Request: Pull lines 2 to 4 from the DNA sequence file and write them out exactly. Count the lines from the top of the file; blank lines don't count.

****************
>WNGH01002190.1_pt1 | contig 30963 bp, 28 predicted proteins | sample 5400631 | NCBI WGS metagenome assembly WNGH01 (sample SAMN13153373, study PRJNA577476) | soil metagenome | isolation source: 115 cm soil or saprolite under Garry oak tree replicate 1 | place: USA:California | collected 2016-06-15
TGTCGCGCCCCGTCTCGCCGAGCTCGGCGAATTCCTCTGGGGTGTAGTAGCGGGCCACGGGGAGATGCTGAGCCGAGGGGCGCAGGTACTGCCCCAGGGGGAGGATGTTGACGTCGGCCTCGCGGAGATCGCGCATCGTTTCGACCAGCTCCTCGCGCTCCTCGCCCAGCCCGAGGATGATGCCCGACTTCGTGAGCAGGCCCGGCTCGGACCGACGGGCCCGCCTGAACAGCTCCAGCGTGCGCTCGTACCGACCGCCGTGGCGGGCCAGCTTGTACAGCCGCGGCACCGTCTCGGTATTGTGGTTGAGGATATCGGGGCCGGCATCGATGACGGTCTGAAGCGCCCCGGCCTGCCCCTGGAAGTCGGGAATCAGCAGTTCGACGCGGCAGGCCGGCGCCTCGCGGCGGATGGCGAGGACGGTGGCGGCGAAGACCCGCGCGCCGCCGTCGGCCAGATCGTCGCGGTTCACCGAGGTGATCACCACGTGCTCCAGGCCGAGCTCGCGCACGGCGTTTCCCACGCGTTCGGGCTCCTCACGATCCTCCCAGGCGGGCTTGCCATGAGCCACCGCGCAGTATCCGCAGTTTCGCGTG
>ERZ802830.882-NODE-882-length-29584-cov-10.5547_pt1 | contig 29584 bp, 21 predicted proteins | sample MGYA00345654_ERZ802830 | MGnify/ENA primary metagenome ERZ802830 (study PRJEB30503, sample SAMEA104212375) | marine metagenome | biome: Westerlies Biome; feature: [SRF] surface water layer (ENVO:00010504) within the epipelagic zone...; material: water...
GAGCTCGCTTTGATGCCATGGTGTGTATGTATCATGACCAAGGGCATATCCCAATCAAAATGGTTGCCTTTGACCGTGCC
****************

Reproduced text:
TGTCGCGCCCCGTCTCGCCGAGCTCGGCGAATTCCTCTGGGGTGTAGTAGCGGGCCACGGGGAGATGCTGAGCCGAGGGGCGCAGGTACTGCCCCAGGGGGAGGATGTTGACGTCGGCCTCGCGGAGATCGCGCATCGTTTCGACCAGCTCCTCGCGCTCCTCGCCCAGCCCGAGGATGATGCCCGACTTCGTGAGCAGGCCCGGCTCGGACCGACGGGCCCGCCTGAACAGCTCCAGCGTGCGCTCGTACCGACCGCCGTGGCGGGCCAGCTTGTACAGCCGCGGCACCGTCTCGGTATTGTGGTTGAGGATATCGGGGCCGGCATCGATGACGGTCTGAAGCGCCCCGGCCTGCCCCTGGAAGTCGGGAATCAGCAGTTCGACGCGGCAGGCCGGCGCCTCGCGGCGGATGGCGAGGACGGTGGCGGCGAAGACCCGCGCGCCGCCGTCGGCCAGATCGTCGCGGTTCACCGAGGTGATCACCACGTGCTCCAGGCCGAGCTCGCGCACGGCGTTTCCCACGCGTTCGGGCTCCTCACGATCCTCCCAGGCGGGCTTGCCATGAGCCACCGCGCAGTATCCGCAGTTTCGCGTG
>ERZ802830.882-NODE-882-length-29584-cov-10.5547_pt1 | contig 29584 bp, 21 predicted proteins | sample MGYA00345654_ERZ802830 | MGnify/ENA primary metagenome ERZ802830 (study PRJEB30503, sample SAMEA104212375) | marine metagenome | biome: Westerlies Biome; feature: [SRF] surface water layer (ENVO:00010504) within the epipelagic zone...; material: water...
GAGCTCGCTTTGATGCCATGGTGTGTATGTATCATGACCAAGGGCATATCCCAATCAAAATGGTTGCCTTTGACCGTGCC